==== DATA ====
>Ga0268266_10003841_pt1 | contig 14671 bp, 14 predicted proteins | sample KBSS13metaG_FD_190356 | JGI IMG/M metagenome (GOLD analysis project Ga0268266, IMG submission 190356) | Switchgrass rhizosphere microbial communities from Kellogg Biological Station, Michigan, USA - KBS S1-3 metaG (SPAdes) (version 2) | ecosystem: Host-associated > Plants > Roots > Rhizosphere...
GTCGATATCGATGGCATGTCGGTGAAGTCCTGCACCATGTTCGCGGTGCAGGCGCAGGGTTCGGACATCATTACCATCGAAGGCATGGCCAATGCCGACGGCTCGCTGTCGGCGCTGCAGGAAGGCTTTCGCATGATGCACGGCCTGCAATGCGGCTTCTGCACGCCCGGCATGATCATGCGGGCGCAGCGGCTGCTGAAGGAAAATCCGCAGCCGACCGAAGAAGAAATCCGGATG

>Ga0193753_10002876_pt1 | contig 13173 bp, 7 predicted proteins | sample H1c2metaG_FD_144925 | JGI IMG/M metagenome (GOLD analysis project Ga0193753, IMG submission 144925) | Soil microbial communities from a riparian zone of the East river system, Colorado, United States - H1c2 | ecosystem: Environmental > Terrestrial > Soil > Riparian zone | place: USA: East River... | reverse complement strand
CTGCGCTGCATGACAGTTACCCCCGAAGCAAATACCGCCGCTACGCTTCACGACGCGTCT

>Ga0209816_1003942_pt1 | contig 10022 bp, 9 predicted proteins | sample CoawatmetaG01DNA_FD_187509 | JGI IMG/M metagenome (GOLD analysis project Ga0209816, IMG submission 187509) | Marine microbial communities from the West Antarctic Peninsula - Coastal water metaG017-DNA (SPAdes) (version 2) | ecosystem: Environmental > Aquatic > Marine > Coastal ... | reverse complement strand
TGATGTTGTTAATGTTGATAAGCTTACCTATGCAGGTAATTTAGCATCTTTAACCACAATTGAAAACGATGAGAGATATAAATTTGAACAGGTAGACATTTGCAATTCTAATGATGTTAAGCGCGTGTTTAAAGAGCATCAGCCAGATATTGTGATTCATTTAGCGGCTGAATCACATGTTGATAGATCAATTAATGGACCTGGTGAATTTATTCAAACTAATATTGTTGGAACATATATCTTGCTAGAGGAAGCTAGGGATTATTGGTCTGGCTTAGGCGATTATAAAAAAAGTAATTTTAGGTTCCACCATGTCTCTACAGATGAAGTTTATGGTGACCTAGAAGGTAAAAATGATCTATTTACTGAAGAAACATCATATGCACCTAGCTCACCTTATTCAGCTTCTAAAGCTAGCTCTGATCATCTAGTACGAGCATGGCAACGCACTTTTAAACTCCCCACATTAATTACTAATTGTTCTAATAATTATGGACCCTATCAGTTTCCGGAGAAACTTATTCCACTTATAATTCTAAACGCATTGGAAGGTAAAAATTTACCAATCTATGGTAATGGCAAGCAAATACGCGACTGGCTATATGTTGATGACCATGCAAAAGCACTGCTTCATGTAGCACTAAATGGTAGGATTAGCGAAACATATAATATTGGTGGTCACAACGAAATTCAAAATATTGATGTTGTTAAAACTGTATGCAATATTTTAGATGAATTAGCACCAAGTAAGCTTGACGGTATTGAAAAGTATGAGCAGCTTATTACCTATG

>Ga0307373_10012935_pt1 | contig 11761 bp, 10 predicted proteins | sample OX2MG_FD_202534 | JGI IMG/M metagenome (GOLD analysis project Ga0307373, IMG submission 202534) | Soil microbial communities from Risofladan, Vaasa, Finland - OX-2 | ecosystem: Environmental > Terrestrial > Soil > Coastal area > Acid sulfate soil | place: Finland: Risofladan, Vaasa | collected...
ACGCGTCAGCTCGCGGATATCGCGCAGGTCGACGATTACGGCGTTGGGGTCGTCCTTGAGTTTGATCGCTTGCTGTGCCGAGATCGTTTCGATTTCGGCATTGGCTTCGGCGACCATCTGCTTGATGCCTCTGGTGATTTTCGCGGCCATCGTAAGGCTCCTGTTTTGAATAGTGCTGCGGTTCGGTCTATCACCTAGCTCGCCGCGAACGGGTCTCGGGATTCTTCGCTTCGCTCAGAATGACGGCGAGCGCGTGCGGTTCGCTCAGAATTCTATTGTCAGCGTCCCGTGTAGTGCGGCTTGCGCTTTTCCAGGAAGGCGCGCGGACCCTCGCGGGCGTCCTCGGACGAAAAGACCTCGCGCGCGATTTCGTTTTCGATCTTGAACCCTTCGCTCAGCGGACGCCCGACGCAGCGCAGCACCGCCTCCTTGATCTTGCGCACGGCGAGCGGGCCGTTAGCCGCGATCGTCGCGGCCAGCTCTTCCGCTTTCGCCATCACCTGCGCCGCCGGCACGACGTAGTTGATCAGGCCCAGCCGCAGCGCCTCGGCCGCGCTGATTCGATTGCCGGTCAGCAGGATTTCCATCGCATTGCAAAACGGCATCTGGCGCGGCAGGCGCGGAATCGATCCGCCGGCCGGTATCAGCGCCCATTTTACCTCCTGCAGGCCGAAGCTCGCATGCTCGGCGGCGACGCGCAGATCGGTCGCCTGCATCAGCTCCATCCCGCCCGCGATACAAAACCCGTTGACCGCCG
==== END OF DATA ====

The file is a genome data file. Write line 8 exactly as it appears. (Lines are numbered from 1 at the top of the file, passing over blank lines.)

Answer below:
ACGCGTCAGCTCGCGGATATCGCGCAGGTCGACGATTACGGCGTTGGGGTCGTCCTTGAGTTTGATCGCTTGCTGTGCCGAGATCGTTTCGATTTCGGCATTGGCTTCGGCGACCATCTGCTTGATGCCTCTGGTGATTTTCGCGGCCATCGTAAGGCTCCTGTTTTGAATAGTGCTGCGGTTCGGTCTATCACCTAGCTCGCCGCGAACGGGTCTCGGGATTCTTCGCTTCGCTCAGAATGACGGCGAGCGCGTGCGGTTCGCTCAGAATTCTATTGTCAGCGTCCCGTGTAGTGCGGCTTGCGCTTTTCCAGGAAGGCGCGCGGACCCTCGCGGGCGTCCTCGGACGAAAAGACCTCGCGCGCGATTTCGTTTTCGATCTTGAACCCTTCGCTCAGCGGACGCCCGACGCAGCGCAGCACCGCCTCCTTGATCTTGCGCACGGCGAGCGGGCCGTTAGCCGCGATCGTCGCGGCCAGCTCTTCCGCTTTCGCCATCACCTGCGCCGCCGGCACGACGTAGTTGATCAGGCCCAGCCGCAGCGCCTCGGCCGCGCTGATTCGATTGCCGGTCAGCAGGATTTCCATCGCATTGCAAAACGGCATCTGGCGCGGCAGGCGCGGAATCGATCCGCCGGCCGGTATCAGCGCCCATTTTACCTCCTGCAGGCCGAAGCTCGCATGCTCGGCGGCGACGCGCAGATCGGTCGCCTGCATCAGCTCCATCCCGCCCGCGATACAAAACCCGTTGACCGCCG